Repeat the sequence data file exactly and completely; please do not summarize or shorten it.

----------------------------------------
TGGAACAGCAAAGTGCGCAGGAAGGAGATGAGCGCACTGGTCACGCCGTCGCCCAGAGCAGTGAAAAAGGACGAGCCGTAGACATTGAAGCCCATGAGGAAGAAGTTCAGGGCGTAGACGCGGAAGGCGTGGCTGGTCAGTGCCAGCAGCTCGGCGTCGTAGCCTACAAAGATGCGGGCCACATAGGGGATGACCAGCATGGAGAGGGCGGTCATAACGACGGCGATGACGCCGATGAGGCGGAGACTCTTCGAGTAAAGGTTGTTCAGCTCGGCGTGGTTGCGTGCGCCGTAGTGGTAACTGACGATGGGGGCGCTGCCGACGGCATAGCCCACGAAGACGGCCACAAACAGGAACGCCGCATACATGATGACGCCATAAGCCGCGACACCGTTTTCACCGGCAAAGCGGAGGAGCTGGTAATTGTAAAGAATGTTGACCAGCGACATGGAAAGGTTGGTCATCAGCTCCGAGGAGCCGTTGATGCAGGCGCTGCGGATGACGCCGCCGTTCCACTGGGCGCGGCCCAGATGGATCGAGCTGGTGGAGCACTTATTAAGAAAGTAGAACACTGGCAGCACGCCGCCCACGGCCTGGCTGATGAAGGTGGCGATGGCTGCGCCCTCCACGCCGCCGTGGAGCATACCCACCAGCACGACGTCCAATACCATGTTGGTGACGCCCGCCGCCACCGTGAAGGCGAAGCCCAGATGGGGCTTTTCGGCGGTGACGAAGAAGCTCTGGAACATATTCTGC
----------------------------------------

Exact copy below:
TGGAACAGCAAAGTGCGCAGGAAGGAGATGAGCGCACTGGTCACGCCGTCGCCCAGAGCAGTGAAAAAGGACGAGCCGTAGACATTGAAGCCCATGAGGAAGAAGTTCAGGGCGTAGACGCGGAAGGCGTGGCTGGTCAGTGCCAGCAGCTCGGCGTCGTAGCCTACAAAGATGCGGGCCACATAGGGGATGACCAGCATGGAGAGGGCGGTCATAACGACGGCGATGACGCCGATGAGGCGGAGACTCTTCGAGTAAAGGTTGTTCAGCTCGGCGTGGTTGCGTGCGCCGTAGTGGTAACTGACGATGGGGGCGCTGCCGACGGCATAGCCCACGAAGACGGCCACAAACAGGAACGCCGCATACATGATGACGCCATAAGCCGCGACACCGTTTTCACCGGCAAAGCGGAGGAGCTGGTAATTGTAAAGAATGTTGACCAGCGACATGGAAAGGTTGGTCATCAGCTCCGAGGAGCCGTTGATGCAGGCGCTGCGGATGACGCCGCCGTTCCACTGGGCGCGGCCCAGATGGATCGAGCTGGTGGAGCACTTATTAAGAAAGTAGAACACTGGCAGCACGCCGCCCACGGCCTGGCTGATGAAGGTGGCGATGGCTGCGCCCTCCACGCCGCCGTGGAGCATACCCACCAGCACGACGTCCAATACCATGTTGGTGACGCCCGCCGCCACCGTGAAGGCGAAGCCCAGATGGGGCTTTTCGGCGGTGACGAAGAAGCTCTGGAACATATTCTGC